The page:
Joe Romm is going after Clive Crook, a senior editor of The Atlantic, a columnist for National Journal, and a commentator for the Financial Times. In a venting that is extreme even for Romm, he demands that Crook be sued and fired -- and calls for an email campaign to the Atlantic. I've never met Crook, but I have long found his political arguments to be cogent and well worth reading. I have also had my experiences with Joe Romm. So, I am not surprised at what I found when I looked into this issue.
Here are Crook's two "libelous" offenses according to Romm:
First, Romm accuses Crook of "fabricating a quote" when Crook wrote of the Penn State investigation of Michael Mann that:
Three of four allegations are dismissed out of hand at the outset: the inquiry announces that, for “lack of credible evidence“, it will not even investigate them.What did the inquiry actually report on the "three of four allegations" (here in PDF)?
Finding #1: ". . . no credible evidence . . ."Crook should have put the quote mark before "credible" rather than "lack of." There was no substantive harm done. A firing offense? Get real.
Finding #2: ". . . no credible evidence . . ."
Finding #3: ". . . no credible evidence . . ."
Second, and I don't even understand this one, Romm accuses Crook of falsely associating Mann with the infamous "trick" and "hide the decline" comments from the East Anglia emails. Why Romm thinks this is a fabrication is beyond me as it was the Penn State investigation that correctly associated Mann with these phrases (here in PDF):
[I]n instances that have been focused upon by some as indicating falsification of data, for example in the use of a “trick” to manipulate the data, this is explained as a discussion among Dr. Jones and others including Dr. Mann about how best to put together a graph for a World Meteorological Organization (WMO) report. They were not falsifying data; they were trying to construct an understandable graph for those who were not experts in the field. The so-called “trick” was nothing more than a statistical method used to bring two or more different kinds of data sets together in a legitimate fashion by a technique that has been reviewed by a broad array of peers in the field.Whatever you think about the East Anglia emails, for Crook to write about Mann being involved in the discussion about the "trick" and "hide the decline" is perfectly proper. It isn't the first time Romm has made stuff in order to attack someone. I know a bit about that.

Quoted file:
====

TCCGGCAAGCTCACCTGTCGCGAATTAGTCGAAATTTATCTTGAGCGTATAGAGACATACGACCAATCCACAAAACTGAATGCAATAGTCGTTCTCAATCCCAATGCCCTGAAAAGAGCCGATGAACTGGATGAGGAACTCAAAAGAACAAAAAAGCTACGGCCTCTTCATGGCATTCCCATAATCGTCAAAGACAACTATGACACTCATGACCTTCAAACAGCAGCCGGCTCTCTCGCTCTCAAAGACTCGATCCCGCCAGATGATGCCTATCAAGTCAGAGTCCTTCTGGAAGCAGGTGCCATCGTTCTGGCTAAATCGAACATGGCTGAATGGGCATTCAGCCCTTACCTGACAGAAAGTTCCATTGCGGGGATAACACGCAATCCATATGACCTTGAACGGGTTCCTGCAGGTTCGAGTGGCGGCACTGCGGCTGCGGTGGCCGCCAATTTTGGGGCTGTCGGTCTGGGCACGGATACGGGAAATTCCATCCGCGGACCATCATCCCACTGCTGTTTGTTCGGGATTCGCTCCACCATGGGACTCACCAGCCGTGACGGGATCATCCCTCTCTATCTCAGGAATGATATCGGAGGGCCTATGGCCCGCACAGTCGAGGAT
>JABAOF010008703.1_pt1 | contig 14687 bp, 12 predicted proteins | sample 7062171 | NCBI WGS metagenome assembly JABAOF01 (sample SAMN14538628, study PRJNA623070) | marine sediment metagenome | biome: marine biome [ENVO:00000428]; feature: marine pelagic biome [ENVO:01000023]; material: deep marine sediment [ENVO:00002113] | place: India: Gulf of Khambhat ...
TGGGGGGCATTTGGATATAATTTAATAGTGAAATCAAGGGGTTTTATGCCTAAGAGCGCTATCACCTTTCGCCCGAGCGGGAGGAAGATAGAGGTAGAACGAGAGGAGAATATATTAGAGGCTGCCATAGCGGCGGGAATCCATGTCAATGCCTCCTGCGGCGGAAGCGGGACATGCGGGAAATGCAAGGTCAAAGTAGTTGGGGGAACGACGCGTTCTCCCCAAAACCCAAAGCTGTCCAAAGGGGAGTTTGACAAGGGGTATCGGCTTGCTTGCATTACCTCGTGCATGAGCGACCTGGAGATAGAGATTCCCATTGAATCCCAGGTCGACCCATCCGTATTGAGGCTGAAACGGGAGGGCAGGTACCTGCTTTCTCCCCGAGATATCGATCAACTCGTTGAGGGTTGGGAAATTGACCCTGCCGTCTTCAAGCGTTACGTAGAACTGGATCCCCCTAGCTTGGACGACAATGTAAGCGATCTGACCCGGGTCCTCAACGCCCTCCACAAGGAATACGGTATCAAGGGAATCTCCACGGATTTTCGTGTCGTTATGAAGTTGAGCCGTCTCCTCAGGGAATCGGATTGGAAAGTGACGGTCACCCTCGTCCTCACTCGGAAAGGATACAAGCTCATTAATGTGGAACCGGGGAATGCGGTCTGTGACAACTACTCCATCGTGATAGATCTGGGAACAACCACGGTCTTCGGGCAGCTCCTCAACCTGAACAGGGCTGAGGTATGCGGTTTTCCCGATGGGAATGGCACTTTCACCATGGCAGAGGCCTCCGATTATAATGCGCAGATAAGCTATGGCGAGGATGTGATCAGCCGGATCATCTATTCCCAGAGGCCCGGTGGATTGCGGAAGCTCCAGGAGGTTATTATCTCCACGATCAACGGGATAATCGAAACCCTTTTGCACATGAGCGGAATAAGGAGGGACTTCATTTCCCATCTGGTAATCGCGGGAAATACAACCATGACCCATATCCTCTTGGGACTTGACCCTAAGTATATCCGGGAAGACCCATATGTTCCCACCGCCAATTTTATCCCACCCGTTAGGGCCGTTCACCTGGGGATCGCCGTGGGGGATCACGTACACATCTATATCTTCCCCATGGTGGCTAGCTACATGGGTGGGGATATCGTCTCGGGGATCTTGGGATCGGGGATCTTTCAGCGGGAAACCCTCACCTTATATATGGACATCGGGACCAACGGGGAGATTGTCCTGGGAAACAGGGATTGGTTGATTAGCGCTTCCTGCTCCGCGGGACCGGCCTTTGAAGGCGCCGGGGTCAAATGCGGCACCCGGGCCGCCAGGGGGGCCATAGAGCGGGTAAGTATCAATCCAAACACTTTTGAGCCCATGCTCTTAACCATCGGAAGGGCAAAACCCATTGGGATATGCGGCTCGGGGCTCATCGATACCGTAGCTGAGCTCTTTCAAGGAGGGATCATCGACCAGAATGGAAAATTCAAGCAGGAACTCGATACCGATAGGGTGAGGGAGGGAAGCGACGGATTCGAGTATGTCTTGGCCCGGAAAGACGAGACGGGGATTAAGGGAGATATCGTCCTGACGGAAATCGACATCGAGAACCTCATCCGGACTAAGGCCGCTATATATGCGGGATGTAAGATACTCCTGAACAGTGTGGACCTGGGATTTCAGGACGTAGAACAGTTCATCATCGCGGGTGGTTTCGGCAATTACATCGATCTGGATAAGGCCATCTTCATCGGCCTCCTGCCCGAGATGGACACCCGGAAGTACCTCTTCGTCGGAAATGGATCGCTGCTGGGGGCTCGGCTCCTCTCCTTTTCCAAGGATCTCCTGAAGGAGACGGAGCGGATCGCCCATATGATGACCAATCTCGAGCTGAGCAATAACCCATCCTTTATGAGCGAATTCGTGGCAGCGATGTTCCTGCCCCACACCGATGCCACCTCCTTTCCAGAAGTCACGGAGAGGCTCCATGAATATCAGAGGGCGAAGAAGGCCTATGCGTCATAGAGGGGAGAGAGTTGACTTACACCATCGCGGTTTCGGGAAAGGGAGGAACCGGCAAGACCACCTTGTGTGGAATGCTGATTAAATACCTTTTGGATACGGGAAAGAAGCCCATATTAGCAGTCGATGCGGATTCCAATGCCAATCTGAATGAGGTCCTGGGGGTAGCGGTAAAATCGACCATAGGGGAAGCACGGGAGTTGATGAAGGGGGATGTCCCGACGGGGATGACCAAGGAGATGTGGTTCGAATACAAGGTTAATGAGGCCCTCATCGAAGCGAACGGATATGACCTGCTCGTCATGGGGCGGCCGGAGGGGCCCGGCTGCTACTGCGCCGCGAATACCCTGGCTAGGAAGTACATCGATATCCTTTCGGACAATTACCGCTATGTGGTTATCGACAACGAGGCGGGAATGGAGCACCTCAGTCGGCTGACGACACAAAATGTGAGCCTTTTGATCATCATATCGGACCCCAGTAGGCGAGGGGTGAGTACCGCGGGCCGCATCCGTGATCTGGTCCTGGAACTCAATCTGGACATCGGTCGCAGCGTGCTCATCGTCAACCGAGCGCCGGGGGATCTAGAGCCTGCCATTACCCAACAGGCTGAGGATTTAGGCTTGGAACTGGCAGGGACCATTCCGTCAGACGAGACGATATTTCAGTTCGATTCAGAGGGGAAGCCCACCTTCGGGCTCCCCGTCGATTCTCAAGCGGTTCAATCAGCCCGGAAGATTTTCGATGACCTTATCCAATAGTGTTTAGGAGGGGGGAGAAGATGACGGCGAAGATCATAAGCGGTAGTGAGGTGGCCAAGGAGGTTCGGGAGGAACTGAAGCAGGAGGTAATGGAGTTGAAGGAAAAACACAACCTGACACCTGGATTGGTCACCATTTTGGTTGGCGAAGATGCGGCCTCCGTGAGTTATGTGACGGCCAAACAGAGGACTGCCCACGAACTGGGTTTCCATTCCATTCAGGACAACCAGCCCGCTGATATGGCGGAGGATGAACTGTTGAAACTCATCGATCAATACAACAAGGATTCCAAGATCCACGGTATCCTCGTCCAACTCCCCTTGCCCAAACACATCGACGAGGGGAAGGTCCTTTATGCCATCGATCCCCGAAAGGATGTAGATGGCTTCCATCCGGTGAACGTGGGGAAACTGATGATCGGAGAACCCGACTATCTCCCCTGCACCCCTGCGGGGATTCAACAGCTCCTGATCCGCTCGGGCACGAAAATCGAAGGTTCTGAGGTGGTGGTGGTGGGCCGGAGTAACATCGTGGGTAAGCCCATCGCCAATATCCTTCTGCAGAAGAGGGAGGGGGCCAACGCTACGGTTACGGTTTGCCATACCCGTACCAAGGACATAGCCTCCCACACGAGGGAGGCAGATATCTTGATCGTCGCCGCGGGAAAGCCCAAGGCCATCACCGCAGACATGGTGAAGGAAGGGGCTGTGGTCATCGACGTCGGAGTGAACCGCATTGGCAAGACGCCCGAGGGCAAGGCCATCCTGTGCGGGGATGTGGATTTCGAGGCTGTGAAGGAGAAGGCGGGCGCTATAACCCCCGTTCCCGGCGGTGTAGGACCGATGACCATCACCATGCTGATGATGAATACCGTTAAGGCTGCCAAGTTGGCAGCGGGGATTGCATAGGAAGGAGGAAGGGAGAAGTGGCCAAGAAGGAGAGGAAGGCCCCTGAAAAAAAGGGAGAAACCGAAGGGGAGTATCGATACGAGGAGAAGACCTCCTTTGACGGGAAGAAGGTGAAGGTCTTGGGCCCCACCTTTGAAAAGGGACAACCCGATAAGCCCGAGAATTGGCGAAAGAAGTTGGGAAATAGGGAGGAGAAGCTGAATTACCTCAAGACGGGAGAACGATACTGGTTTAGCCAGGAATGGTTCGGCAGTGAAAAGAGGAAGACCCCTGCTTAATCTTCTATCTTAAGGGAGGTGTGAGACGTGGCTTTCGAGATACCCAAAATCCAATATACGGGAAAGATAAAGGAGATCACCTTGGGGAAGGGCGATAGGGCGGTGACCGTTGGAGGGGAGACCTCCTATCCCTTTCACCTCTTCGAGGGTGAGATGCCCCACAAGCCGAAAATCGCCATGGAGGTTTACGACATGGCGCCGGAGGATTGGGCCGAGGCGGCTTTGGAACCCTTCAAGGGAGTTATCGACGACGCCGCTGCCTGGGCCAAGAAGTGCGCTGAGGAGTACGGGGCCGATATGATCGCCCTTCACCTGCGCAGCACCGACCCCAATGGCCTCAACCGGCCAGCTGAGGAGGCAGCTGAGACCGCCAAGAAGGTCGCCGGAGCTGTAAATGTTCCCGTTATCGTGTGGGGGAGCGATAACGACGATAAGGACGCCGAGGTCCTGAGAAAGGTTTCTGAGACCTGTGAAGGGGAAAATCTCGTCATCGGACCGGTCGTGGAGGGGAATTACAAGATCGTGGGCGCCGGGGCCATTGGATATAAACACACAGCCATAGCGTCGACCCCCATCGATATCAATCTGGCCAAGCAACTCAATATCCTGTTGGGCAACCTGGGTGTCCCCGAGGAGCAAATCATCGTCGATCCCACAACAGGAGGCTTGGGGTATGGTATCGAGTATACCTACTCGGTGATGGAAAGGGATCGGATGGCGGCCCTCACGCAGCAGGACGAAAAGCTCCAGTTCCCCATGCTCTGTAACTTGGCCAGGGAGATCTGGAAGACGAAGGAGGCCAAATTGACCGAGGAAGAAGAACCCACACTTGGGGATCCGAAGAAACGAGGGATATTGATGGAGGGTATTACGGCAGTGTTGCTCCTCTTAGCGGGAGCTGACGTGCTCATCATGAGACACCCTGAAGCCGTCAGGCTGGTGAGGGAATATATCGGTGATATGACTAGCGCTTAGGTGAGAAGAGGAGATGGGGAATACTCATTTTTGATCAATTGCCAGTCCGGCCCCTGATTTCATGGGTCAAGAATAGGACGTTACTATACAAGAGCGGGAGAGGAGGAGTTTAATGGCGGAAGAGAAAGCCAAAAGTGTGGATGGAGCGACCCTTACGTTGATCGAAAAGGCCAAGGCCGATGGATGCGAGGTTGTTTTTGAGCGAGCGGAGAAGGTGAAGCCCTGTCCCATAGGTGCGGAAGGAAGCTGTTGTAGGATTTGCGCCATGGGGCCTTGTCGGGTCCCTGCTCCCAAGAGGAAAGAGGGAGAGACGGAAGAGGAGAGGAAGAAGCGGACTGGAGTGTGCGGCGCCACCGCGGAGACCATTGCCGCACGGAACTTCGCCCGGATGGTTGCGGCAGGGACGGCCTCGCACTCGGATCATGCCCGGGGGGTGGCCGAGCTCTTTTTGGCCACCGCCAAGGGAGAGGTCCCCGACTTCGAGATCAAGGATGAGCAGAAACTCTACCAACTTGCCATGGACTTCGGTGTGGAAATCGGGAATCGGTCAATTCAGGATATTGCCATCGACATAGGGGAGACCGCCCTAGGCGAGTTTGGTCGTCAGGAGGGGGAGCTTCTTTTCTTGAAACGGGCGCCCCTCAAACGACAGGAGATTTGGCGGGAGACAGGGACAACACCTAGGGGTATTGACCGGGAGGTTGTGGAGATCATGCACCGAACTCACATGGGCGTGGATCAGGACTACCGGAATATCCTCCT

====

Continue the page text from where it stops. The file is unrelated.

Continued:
In short, Romm's attack is unhinged and bizarre. More than any individual -- James Inhofe and Marc Morano included -- Joe Romm is responsible for creating a poisonous, negative atmosphere in the climate debate. Responsible voices should say so, this nonsense has gone on long enough.